We are not a strong team. I am probably the best player on the team — which is just another way of saying we are not a strong team.

Last weekend was our third match. Because of my traveling, and Chipper’s baseball schedule, I missed the first match. The second match rained out, so the third match was my first. It was actually the third time I played tennis in 2005 (other than hitting with the kids). I am sorry to say that things did not go well.

I played at #1 singles and lost 6-2, 6-1. I got whooped, but the scores don’t accurately reflect how close the match was. If I would have held serve every time we went to deuce on my serve, the scores would have been 4 and 3.

Still, my conditioning is terrible, affecting my footwork and ball-striking. And when you are not getting enough oxygen, it is hard to think.

Nonetheless, for my poor performance, I apologize to my coaches, Mad Dog and Glory, and all of my fans.

Postscript: In my second league match, playing at #1 singles, I won 6-3, 6-1. Turns out the first team I played against has gone to the state championships in each of the past 3 years, and have a number of what in golf would be called “sand baggers” (people playing below their actual ability level).

Breaking News — Home

Last weekend, on April 10th to be specific, we received an offer to purchase our house in Indiana. Of course, it is not sold until it passes inspection and goes to closing, but the prospect of uniting our family again is much better than it was a week ago. It’s hard to imagine, but the kids and I have been here in NC for four months. That’s a long time to be apart. That’s alot of pizza and corn dogs for the kids’ dinner.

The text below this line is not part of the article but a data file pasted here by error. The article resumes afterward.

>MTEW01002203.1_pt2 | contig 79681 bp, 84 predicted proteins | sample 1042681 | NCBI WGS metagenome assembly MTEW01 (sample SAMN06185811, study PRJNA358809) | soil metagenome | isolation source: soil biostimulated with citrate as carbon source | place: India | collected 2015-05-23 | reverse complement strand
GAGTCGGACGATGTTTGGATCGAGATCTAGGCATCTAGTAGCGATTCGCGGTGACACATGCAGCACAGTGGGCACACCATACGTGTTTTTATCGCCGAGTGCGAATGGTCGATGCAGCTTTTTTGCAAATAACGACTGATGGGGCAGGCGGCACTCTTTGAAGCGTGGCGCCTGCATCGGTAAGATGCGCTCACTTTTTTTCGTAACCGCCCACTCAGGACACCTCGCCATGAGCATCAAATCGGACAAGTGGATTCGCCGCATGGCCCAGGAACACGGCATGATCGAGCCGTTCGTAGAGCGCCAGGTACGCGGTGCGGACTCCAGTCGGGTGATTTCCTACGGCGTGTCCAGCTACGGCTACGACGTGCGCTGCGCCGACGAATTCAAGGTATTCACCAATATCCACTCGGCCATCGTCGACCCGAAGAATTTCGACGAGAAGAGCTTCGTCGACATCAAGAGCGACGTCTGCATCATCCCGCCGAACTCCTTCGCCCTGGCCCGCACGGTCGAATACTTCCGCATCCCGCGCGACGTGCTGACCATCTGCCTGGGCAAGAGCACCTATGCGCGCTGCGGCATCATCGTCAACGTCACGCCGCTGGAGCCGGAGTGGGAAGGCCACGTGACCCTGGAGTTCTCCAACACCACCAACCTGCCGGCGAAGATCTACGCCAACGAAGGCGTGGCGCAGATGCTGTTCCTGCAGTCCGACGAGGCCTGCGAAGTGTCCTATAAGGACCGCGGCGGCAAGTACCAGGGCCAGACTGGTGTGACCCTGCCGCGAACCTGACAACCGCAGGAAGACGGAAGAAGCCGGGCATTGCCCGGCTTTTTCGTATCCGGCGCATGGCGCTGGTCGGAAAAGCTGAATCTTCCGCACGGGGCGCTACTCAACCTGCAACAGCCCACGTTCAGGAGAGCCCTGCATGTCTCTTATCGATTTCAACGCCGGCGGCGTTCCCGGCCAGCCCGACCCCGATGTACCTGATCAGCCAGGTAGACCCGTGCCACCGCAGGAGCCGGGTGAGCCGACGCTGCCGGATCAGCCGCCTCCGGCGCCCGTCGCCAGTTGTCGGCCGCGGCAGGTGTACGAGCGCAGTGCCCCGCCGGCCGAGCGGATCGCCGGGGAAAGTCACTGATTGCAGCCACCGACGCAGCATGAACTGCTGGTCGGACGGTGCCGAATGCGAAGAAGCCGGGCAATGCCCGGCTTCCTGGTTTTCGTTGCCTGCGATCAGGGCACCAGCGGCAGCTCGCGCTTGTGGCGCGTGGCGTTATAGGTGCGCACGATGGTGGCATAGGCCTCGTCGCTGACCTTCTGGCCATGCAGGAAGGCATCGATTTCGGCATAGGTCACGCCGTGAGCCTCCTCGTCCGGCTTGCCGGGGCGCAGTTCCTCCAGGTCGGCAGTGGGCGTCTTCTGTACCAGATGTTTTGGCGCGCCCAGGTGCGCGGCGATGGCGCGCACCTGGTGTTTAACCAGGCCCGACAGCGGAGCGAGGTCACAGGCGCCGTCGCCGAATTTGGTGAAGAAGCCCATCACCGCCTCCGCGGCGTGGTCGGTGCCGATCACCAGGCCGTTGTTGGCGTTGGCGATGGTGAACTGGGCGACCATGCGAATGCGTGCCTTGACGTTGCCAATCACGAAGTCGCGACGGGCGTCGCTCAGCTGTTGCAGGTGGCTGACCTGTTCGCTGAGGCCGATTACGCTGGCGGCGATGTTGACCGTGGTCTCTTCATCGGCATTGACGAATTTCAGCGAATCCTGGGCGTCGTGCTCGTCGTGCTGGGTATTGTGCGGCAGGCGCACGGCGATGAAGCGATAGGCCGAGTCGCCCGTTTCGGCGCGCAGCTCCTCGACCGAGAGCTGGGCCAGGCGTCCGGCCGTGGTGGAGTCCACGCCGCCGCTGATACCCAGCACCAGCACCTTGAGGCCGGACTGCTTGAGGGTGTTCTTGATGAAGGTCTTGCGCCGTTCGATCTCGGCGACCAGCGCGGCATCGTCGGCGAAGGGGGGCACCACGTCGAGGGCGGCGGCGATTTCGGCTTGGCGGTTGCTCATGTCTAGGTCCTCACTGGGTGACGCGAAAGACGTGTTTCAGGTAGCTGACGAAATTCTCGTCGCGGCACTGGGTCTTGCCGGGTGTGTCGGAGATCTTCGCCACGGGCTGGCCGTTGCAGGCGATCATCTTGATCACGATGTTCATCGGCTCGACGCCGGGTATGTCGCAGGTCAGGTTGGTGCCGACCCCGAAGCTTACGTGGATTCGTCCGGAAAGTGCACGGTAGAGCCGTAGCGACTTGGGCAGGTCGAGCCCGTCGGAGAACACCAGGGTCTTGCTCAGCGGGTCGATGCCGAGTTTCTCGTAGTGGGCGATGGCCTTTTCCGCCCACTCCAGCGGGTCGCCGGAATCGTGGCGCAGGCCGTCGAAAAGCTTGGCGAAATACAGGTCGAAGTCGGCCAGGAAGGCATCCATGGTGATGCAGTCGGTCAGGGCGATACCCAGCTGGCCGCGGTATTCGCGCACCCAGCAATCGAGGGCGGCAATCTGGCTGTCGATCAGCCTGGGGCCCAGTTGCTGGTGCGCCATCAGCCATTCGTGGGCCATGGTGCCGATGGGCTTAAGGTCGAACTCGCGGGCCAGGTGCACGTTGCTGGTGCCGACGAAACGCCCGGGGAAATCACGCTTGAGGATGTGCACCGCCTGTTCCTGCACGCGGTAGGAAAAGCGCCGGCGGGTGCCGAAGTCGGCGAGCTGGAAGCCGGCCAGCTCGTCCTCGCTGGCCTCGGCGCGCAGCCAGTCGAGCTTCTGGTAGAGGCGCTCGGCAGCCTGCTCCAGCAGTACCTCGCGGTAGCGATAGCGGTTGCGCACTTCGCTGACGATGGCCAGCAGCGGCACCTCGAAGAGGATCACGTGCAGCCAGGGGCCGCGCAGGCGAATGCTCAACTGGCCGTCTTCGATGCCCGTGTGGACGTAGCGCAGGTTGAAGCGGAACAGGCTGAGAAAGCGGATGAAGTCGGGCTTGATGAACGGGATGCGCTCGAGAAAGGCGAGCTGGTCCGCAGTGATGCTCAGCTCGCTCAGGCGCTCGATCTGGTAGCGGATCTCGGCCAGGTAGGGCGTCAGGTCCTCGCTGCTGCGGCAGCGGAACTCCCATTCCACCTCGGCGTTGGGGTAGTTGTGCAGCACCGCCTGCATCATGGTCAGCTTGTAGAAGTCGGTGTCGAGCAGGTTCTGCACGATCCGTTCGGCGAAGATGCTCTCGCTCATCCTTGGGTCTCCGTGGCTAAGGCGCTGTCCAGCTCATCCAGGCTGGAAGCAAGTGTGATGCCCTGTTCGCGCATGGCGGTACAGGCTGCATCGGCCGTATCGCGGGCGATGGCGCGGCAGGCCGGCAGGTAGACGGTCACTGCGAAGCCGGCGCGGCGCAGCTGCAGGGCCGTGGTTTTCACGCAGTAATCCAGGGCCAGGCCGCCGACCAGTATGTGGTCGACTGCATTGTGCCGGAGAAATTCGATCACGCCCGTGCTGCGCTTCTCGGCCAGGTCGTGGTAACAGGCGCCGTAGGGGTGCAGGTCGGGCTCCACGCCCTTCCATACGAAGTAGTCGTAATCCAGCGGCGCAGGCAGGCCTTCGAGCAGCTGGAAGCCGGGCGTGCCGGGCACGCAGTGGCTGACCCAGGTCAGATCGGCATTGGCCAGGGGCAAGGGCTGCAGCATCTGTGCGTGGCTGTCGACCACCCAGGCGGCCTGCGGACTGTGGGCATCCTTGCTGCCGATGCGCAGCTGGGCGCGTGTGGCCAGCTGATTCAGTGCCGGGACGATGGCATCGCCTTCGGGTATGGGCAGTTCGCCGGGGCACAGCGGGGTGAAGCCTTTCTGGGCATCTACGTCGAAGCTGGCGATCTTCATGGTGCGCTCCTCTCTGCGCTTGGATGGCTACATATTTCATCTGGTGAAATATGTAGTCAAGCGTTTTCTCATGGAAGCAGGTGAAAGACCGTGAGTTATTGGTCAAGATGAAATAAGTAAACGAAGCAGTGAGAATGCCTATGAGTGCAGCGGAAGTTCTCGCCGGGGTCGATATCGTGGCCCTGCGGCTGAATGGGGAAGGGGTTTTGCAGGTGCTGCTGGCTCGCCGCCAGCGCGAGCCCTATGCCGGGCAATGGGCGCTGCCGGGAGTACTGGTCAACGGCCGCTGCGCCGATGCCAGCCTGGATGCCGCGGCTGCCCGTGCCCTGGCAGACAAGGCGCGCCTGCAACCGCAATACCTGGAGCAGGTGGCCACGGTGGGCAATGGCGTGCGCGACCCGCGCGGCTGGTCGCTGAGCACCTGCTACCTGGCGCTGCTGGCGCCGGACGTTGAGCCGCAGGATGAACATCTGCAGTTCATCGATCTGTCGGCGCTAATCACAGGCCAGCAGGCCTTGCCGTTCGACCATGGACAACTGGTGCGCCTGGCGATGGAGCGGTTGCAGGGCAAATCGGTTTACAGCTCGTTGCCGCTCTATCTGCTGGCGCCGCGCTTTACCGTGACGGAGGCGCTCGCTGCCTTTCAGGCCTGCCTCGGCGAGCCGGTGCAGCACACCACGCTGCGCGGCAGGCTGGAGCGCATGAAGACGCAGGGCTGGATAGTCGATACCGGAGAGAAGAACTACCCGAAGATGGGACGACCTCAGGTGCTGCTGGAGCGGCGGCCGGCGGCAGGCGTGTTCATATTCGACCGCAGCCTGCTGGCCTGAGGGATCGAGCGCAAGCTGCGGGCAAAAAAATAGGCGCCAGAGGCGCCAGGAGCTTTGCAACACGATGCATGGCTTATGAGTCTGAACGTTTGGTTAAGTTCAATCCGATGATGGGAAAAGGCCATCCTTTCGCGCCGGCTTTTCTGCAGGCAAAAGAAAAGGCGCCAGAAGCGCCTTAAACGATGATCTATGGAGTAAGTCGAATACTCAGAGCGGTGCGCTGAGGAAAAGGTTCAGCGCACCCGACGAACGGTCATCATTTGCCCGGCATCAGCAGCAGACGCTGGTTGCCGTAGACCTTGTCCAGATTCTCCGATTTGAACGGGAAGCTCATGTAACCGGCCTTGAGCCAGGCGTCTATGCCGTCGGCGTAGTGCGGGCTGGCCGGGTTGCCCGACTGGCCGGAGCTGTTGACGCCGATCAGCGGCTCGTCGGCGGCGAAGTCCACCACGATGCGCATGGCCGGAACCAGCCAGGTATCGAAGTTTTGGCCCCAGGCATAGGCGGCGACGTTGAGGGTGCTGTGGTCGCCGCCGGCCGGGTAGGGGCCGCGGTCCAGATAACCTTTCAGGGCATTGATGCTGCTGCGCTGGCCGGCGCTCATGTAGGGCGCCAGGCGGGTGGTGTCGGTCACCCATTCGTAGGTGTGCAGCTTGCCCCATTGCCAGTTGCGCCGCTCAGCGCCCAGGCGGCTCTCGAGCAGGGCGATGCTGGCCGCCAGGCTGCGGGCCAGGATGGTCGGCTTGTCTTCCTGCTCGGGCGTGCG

There is no doubt that there was some divine intervention in the process. After three-plus months of no offers, my wife decided to look to a higher power. So, on Friday, she buried a statue of St. Joseph — Patron Saint of Home Sales — in the backyard and we both asked St. Joseph to intervene with the big guy for us. On Saturday, a couple came to see the house. On Sunday, they came back and made an offer. We countered, they countered, we countered again, and we settled on that.

Thanks be to St. Joseph!

What Happened to March?

OK, let’s just say that March was an insane month, so I’ve gotten a bit off track in terms of posting. Let me review.

First of all, three weeks of March were given over to spring break. Of course the spring break at Wake Forest University did not overlap with the kids’ spring break at school. So, I drove the kids back to Indiana in early March so they wouldn’t have to sit around the apartment all day long while I was at work. The day we arrived in Indiana, I dropped the kids off at home and left immediately for the airport to fly to Louisville for a meeting. I flew back the next day, spent the weekend at home, and had a chance to visit with a couple of OLU students, which was great. Then I spent a couple of days the next week at the playa’s club in Chicago – where I got to meet a Luvabull live and in person – then drove back to NC for a conference.

While the kids were away, I was busy organizing a professional meeting that is taking place in August. Over a hundred scholars will be participating in nearly 50 sessions. It was an organizational challenge, to be sure.

During this time, my father had a stroke. Since the kids were away I flew right away to California to visit with him. He is physically every well, though his speech is difficult and needs practice.

The week I got back from California I drove back to Indiana to pick up the kids. Over that weekend — Easter weekend — I loaded up a U-Haul with household junk to bring back to NC, watched an OLU baseball game and tennis match, and visited with a townie/OLU student at a local tavern.

Our first trip back to Indiana, the kids and I left March 2 and we finally arrived back on March 28. In between all of this traveling, I also had my regular teaching responsibilities, grading, and advising students.

Nothing creative or funny to say about it. It was just a brutal month.